Seems now a "6" is the holding midfield or pivot. Dont know when it changed but as usual I was late to the party.

YorksHammer
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Re: Shirt numbers and associated roles

Post by YorksHammer » Fri May 27, 2022 9:48 am

Crossd_Hammrs wrote:
Fri May 27, 2022 3:12 am
Old football programmes often had a centre page spread of the teams in formation with jersey numbers.
I'm a few thousand miles from my programme collection but here is the first one I could find online, which illustrates the numbering system (basically each tier of players is numbered sequentially from right to left starting from the goal keeper...
The (excellent) Jonathan Wilson book 'Inverting The Pyramid' covers the evolution of tactics from the 'pyramid' (2-3-5) to a W-M and beyond. There's actually evidence that in the 1870s England and Scotland lined up against each other with a 2-2-6 and a 1-2-7 formation respectively - it shifted to a 2-3-5 over the next decade or so. The evolution and spread of the game to South America was what saw the birth of the W-W, with both Uruguay and Argentina deploying it in the 1930 World Cup final (a 2-3-2-3, I guess, is what you'd describe it as) where the back part of the team stayed the same but two of the attackers dropped deeper. Chapman then, like you said, dropped the centre-half in between the full-backs, which is why we use the terms centre-half and centre-back interchangeably now.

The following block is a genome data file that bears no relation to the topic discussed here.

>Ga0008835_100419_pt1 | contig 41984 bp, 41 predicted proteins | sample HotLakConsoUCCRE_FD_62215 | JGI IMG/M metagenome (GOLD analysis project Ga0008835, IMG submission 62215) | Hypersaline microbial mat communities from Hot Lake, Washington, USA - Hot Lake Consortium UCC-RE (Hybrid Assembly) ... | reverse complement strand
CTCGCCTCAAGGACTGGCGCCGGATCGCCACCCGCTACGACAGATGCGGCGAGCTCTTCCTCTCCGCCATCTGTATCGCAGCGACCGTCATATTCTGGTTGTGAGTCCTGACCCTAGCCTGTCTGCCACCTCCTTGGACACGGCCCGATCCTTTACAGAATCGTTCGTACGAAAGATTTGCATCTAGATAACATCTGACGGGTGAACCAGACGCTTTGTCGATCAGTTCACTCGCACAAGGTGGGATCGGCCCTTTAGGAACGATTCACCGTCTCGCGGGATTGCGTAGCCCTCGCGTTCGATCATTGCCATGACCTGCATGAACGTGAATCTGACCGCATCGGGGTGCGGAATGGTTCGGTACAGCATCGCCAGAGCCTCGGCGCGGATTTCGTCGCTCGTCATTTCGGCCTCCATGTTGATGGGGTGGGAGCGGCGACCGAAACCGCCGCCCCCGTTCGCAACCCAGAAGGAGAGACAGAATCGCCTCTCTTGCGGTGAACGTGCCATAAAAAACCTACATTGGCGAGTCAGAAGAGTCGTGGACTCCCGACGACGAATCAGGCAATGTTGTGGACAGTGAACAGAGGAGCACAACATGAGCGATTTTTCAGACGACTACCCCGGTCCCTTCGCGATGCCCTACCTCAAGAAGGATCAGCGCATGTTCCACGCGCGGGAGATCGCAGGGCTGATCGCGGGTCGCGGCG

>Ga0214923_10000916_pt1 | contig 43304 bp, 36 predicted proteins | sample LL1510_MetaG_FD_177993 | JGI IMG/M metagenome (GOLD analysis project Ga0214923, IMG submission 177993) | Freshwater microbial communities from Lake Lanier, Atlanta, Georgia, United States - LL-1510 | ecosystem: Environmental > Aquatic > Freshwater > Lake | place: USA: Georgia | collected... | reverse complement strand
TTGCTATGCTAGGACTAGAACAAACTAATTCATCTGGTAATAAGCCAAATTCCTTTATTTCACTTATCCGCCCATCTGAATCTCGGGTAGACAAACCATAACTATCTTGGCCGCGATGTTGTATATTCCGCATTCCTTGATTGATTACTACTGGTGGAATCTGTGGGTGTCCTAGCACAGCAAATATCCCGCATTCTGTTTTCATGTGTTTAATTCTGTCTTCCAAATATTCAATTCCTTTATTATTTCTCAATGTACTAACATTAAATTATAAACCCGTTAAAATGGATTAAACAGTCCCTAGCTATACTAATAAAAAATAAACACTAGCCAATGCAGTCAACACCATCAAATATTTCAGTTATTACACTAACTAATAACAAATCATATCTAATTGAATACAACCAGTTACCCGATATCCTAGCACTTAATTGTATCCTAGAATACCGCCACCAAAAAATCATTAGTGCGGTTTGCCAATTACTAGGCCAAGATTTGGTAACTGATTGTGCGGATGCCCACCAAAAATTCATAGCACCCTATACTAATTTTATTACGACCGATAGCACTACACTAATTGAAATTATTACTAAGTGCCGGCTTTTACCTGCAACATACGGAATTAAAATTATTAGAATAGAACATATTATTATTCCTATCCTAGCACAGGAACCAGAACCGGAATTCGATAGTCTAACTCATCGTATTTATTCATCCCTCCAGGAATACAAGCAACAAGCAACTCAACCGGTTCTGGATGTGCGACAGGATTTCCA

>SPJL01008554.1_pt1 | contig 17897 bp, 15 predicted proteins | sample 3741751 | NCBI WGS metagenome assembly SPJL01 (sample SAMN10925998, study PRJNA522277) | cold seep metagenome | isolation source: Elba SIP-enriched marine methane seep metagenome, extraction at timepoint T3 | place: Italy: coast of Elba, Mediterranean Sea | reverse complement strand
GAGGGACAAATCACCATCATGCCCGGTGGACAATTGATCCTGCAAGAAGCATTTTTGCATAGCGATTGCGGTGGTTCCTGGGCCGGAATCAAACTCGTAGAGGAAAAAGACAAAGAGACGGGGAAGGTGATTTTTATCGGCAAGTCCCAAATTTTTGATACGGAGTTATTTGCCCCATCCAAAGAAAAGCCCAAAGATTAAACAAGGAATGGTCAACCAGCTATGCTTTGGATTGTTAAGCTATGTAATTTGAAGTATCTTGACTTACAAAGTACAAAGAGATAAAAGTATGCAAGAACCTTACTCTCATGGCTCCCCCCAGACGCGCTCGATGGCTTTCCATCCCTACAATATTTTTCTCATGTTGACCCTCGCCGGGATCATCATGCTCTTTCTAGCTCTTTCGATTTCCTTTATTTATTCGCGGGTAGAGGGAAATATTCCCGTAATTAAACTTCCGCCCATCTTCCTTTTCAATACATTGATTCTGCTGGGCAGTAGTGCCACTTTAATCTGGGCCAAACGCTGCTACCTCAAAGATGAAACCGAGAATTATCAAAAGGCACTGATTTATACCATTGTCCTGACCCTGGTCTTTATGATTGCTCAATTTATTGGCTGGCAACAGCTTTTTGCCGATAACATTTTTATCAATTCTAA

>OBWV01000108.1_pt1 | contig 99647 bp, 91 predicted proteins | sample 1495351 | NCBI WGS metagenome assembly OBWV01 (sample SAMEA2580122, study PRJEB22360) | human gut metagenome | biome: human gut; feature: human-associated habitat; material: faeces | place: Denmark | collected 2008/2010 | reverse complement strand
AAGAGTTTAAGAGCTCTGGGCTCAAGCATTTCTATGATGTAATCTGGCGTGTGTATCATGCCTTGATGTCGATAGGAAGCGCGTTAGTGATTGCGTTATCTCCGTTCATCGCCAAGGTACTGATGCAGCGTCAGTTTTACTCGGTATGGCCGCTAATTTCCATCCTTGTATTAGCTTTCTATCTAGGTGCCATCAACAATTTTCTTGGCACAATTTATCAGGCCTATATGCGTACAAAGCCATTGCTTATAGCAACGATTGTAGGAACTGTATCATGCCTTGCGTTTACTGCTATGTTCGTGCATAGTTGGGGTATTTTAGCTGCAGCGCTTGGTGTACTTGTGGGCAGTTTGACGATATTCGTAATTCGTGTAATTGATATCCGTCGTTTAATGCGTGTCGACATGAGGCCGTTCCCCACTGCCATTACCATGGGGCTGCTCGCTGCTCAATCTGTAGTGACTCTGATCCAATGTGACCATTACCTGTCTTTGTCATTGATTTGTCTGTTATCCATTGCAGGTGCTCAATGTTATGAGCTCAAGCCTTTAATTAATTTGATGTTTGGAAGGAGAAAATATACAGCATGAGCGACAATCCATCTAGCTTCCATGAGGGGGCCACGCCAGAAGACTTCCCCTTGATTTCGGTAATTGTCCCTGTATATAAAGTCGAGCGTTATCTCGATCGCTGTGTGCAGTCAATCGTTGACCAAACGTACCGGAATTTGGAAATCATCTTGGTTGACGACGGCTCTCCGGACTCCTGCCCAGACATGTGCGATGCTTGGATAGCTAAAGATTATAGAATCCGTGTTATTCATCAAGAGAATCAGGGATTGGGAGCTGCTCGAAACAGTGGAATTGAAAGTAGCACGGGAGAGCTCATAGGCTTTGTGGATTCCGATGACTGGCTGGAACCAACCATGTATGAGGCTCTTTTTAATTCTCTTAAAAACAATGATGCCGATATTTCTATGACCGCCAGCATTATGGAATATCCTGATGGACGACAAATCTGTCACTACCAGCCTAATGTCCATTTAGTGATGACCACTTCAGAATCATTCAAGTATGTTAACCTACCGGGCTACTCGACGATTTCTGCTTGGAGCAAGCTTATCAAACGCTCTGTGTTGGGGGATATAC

Basically it's because of the dropping back of first the 5, and subsequently I suppose the 4, that the centre backs have those numbers while full backs are 2 and 3. The concept of an '8' is then a deep-lying playmaker (having come out of the front line). A central striker is a 'number 9' because from left to right across the front of the pitch they were the middle number. And your wingers are 7 and 11 because they were always the widest players.

Strongly recommend a read of that book if you can find a copy and can deal with a bit of tactical nerdery. It's really good.

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Re: Shirt numbers and associated roles

Post by mike1961 » Fri May 27, 2022 12:17 pm

funky chicken wrote:
Fri May 27, 2022 4:57 am
I always thought we missed a trick not giving Alex Song the number 1 shirt.
Or buying a player called Fortune ...

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Re: Shirt numbers and associated roles

Post by southbrishammer » Fri May 27, 2022 6:39 pm

YorksHammer wrote:
Fri May 27, 2022 9:48 am
The (excellent) Jonathan Wilson book 'Inverting The Pyramid' covers the evolution of tactics from the 'pyramid' (2-3-5) to a W-M and beyond.
Thanks for the recommendation, I've ordered a copy for £2 from a secondhand book website. I have always watched football in a very superficial way, and have never really understood, for example, the pros and cons of 3 or 4 at the back. Hopefully this will improve my understanding.